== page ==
Rescued an Easter egger - Any advice on how to clean her up?

Hopelives07

Chirping
Oct 4, 2021
39
132
79
Missouri

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Allsfairinloveandbugs

Crowing
Premium Feather Member
Feb 10, 2020
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Far north texas
@Hopelives07 , your new Easter egger is Beautiful! I understand you are only asking how to clean her face, but my concern is IF your new girl has an upper respiratory infection. Mucus from her nostrils would stick to her feathers and then collect dirt. If she has a respiratory infection, she may also wipe her face on her wings and upper back feathers to clean the mucus.

I know you said you "will take your chances", but please do research & understand the risk you take by exposing your other birds to potential serious incurable diseases. You have been given valuable advice here by experienced chicken keepers on topics other than giving a hen a good face cleaning. Please consider their input even if you ultimately reject it. Best wishes for good health and pretty colored eggs from your newest chicken!
 

Hopelives07

Chirping
Oct 4, 2021
39
132
79
Missouri
Love that brand! I use it for my rabbits. :D

It can be a concern feeding a grain type feed. I use it for my birds when my chewy order is late, but I don't feed it long term. It really depends on the bird. If she's flinging seeds everywhere that she doesn't' want to eat, and she's leaving seeds in the feeder, you may want to switch

@Hopelives07 , your new Easter egger is Beautiful! I understand you are only asking how to clean her face, but my concern is IF your new girl has an upper respiratory infection. Mucus from her nostrils would stick to her feathers and then collect dirt. If she has a respiratory infection, she may also wipe her face on her wings and upper back feathers to clean the mucus.

I know you said you "will take your chances", but please do research & understand the risk you take by exposing your other birds to potential serious incurable diseases. You have been given valuable advice here by experienced chicken keepers on topics other than giving a hen a good face cleaning. Please consider their input even if you ultimately reject it. Best wishes for good health and pretty colored eggs from your newest chicken!
I appreciate your concern - however, I never mentioned any observed symptoms of sickness. I only thought she had dirt on her face which I have new found out that I was most likely mistaken (which is hilarious). I haven't noticed any problems as of yet - however, I will keep you input in mind.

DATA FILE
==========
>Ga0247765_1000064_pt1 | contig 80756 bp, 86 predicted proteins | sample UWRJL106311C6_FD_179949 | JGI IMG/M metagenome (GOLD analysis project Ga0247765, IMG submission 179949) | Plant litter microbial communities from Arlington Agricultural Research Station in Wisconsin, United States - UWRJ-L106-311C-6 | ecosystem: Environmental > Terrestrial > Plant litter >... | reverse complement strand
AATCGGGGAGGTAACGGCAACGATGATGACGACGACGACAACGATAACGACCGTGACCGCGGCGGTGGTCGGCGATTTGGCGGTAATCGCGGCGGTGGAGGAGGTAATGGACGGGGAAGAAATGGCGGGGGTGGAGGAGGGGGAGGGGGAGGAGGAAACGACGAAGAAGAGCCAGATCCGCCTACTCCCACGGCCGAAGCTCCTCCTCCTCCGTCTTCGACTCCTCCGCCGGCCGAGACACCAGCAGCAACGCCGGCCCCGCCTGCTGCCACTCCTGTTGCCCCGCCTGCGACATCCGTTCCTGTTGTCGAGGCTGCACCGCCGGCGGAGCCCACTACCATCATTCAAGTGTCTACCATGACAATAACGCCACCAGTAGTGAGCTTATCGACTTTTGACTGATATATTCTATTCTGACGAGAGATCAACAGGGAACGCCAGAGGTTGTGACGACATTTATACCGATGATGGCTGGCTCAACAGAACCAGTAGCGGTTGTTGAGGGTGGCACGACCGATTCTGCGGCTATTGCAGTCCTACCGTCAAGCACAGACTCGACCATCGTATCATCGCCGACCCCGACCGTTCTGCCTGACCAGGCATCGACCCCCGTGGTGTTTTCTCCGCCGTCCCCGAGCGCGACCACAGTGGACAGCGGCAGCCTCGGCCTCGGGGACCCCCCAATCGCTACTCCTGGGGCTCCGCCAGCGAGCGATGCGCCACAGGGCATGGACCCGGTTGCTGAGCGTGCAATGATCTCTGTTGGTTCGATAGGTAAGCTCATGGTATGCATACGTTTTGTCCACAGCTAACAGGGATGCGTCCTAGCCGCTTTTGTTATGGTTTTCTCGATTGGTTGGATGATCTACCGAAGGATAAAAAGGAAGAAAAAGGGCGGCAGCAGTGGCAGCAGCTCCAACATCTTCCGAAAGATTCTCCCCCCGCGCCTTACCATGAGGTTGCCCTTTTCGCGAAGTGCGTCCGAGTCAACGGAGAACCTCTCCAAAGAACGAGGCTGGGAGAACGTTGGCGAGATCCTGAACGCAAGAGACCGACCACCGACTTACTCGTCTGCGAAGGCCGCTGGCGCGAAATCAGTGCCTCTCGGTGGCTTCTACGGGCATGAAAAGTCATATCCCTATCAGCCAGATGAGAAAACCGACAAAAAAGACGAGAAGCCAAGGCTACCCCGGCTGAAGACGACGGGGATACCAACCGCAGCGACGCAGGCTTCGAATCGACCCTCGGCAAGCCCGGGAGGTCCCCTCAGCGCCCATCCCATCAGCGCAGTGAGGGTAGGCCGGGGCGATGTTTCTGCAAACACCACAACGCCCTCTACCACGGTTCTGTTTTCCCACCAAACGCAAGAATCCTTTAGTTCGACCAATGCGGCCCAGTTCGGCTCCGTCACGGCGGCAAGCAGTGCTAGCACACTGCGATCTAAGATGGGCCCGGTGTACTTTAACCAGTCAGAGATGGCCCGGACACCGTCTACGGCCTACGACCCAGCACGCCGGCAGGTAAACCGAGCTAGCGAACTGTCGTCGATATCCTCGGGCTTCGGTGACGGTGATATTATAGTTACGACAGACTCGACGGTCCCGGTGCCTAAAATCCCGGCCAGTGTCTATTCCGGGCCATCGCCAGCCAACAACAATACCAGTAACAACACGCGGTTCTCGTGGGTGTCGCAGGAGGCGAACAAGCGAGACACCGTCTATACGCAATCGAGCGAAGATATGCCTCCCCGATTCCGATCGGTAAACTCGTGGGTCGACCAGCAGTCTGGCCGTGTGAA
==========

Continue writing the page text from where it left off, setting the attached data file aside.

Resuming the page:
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Hopelives07

Chirping
Oct 4, 2021
39
132
79
Missouri

Hopelives07

Chirping
Oct 4, 2021
39
132
79
Missouri
Can you get a clear picture of the dirt on her face? Try placing her on the ground, and giving her soemthgin tasty to eat, veggies, apple, just something to keep her still. Then get as close as you can and take a clear photo. I can be hard to get photos using the selfie setting. :)
I'm not seeing anything in the pictures. Is the "dirt" on her feathers, or on her face/beak. She does have brown feathers around her head, but those are naturally colored feathers, not dirty ones.
Yes...just figured that out that she has brown feathers around her face a few minutes ago!! ROFL!! 🤣 🤣 I'm so sorry - She's fine!!!
 

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kurby22

Crowing
Apr 12, 2021
1,449
3,533
346
Sacramento Area, California
Yes...just figured that out that she has brown feathers around her face a few minutes ago!! ROFL!! 🤣 🤣 I'm so sorry - She's fine!!!
Haha I was definitely looking at the pictures and thinking she looked pretty good after the wash cloth wipe down! She’s quite pretty 😍 Good luck and definitely be cautious of any signs of health issues since the place you got her from seemed dirty to you. Love those sweet little bearded faces!
 

Weeg

Crossing the Road
Premium Feather Member
Jul 1, 2020
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My Coop
My Coop
I appreciate your concern - however, I never mentioned any observed symptoms of sickness. I only thought she had dirt on her face which I have new found out that I was most likely mistaken (which is hilarious). I haven't noticed any problems as of yet - however, I will keep you input in mind.
Do you have another flock of your own? She looks fine to me, beautiful happy healthy hen, but its ALWAYS nessasary to separate any new birds for at least 30 days before introducing them. This reduces the risk of spreading incurable diseases to your existing flock.
She might be completely fine, but coming from dirty housing never reduces your chances. When you quarantine, you want the housing to be as far apart as possible. You'll want to wash hands, and change clothes and shoes between the two pens. (I use a hazmat suit when going into the quarantine area to avoid having to change my clothes.:p) Throughout the quarantine, watch for any signs of disease or issues.
It's the safest way to introduce hens to your flock, sounds time consuming, but it could save you a lot of heartache and treatment in the future. Sadly, it can be necessary.
Hopefully my above post has helped you! It may also allow bonding time between the two of you, congrats on your new arrival!
 

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